In August 2011, the U.S. Food and Drug Administration issued a drug safety communication that the antidepressant drug citalopram (Celexa®) should not be used at dosages greater than 40 mg per day (or greater than 20 mg per day for patients 60 and older) because higher doses have been associated with abnormal heart rhythms. Clinical studies using citalopram in patients with cardiac disease and in older patients do not confirm such a risk. The major metabolite of citalopram is demethylcitalopram, which is subsequently metabolized to the minor metabolite didemethylcitalopram (DDCT)...
December 2011: Journal of Psychosocial Nursing and Mental Health Services
Robert H Howland
In August 2011, the U.S. Food and Drug Administration issued a safety announcement that the antidepressant drug citalopram (Celexa(®)) should not be used at dosages greater than 40 mg per day (or greater than 20 mg per day for patients 60 and older) because it can cause abnormal changes in the electrical activity of the heart. This warning was based on the results of a "thorough QT/QTc study" of citalopram and on post-marketing reports of QT prolongation and torsade de pointes in some patients taking the drug...
November 2011: Journal of Psychosocial Nursing and Mental Health Services
Franck Chenu, Lisa A Batten, Gerald Zernig, Elisabeth Ladstaetter, Chantal Hébert, Pierre Blier
BACKGROUND: Generic drugs are lower-cost versions of patent-expired brand-name medications. Bioequivalence is decreed when the 90% confidence intervals for the ratios of the generic to the reference compound for the area under the curve and maximum plasma concentration (C(max)) fall within a 0.80 to 1.25 range. The aim of the present pilot study was to compare the pharmacokinetic profiles of brand-name and generic formulations of citalopram and extended-release venlafaxine. METHOD: Effexor XR/Novo-venlafaxine XR 75 mg and Celexa/Gen-citalopram 40 mg were studied in a randomized crossover design...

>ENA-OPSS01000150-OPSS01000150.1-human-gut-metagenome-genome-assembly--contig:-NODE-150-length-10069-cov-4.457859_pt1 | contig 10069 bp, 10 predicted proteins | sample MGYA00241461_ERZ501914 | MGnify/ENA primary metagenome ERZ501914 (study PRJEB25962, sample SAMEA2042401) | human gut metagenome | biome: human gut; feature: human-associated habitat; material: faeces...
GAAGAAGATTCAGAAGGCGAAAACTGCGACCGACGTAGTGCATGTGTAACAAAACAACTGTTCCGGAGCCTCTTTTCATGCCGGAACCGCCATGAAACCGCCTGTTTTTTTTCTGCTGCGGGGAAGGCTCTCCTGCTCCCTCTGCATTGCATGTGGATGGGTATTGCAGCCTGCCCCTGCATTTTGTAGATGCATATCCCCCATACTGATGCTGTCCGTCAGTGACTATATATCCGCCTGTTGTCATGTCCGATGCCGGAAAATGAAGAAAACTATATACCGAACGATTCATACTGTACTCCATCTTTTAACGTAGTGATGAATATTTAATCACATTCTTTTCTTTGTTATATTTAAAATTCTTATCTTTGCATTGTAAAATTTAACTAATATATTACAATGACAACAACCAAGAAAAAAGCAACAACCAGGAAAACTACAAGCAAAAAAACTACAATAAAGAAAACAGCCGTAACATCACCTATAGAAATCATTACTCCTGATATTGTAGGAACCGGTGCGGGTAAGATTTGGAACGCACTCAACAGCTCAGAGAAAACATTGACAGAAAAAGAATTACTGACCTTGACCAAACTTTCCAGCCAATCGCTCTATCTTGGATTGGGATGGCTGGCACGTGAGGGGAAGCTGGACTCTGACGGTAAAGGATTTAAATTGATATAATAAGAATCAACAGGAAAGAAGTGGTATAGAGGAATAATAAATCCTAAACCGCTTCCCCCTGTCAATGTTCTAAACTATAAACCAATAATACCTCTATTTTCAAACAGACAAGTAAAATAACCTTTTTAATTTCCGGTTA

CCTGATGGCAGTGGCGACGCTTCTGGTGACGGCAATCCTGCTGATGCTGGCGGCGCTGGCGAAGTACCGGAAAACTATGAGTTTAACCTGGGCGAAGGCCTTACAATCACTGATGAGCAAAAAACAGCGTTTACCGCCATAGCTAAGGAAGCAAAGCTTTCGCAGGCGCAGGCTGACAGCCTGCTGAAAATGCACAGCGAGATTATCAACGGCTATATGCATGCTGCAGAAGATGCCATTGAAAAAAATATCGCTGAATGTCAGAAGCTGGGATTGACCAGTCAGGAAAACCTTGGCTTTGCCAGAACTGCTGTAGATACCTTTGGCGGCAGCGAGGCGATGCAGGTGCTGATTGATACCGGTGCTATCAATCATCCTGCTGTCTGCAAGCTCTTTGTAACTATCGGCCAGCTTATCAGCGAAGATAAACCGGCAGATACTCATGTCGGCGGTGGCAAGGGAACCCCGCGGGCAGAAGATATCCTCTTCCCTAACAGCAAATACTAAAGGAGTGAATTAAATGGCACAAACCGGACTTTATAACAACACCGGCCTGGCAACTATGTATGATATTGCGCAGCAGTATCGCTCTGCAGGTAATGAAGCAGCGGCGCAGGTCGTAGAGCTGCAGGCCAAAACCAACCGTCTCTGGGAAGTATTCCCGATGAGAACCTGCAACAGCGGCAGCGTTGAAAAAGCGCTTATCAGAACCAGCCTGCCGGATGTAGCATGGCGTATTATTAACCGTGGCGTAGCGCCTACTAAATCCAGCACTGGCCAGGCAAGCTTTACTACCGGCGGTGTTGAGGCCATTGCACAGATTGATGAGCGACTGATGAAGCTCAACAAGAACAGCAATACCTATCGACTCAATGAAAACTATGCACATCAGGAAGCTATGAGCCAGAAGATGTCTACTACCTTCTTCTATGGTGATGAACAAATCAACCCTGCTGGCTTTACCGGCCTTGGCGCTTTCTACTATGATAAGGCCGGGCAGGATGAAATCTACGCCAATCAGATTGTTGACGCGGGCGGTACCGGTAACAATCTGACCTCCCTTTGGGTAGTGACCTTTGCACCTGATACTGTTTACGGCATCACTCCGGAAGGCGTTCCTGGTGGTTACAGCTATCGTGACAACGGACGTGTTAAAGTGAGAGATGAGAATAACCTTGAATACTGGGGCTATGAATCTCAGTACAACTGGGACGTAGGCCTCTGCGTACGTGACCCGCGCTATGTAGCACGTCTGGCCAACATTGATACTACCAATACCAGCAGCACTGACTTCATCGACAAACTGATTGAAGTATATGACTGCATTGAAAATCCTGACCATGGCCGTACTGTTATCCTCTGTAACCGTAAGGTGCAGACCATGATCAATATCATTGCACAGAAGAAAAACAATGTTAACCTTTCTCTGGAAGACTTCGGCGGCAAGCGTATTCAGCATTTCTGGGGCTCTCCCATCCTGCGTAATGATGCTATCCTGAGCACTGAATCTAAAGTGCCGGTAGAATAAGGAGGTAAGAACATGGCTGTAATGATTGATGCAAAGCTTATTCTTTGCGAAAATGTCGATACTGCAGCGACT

July 2009: Journal of Clinical Psychiatry
Tiffany Field
Although a large literature supports the benefits of breastfeeding, this review suggests that breastfeeding is less common among postpartum depressed women, even though their infants benefit from the breastfeeding. Depressed mothers, in part, do not breastfeed because of their concern about potentially negative effects of antidepressants on their infants. Although sertraline (Zoloft) and paroxetine (Paxol) concentrations are not detectable in infants' sera, fluoxetine (Prozac) and citalopram (Celexa) do have detectable levels...
September 2008: Infant Behavior & Development
Magnus Schou, Victor W Pike, Christer Halldin
In the central nervous system (CNS) and in the periphery, specific proteins (transporters) are responsible for the regulation of the synaptic concentrations of the major monoamine neurotransmitters, noradrenaline (NE), serotonin (5-HT) and dopamine (DA). Several reports have shown that the expression of these transporters within the CNS may be altered in patients with certain neurodegenerative or neuropsychiatric disorders. Therefore, in the CNS the monoamine transporters are major targets for existing and developmental drugs...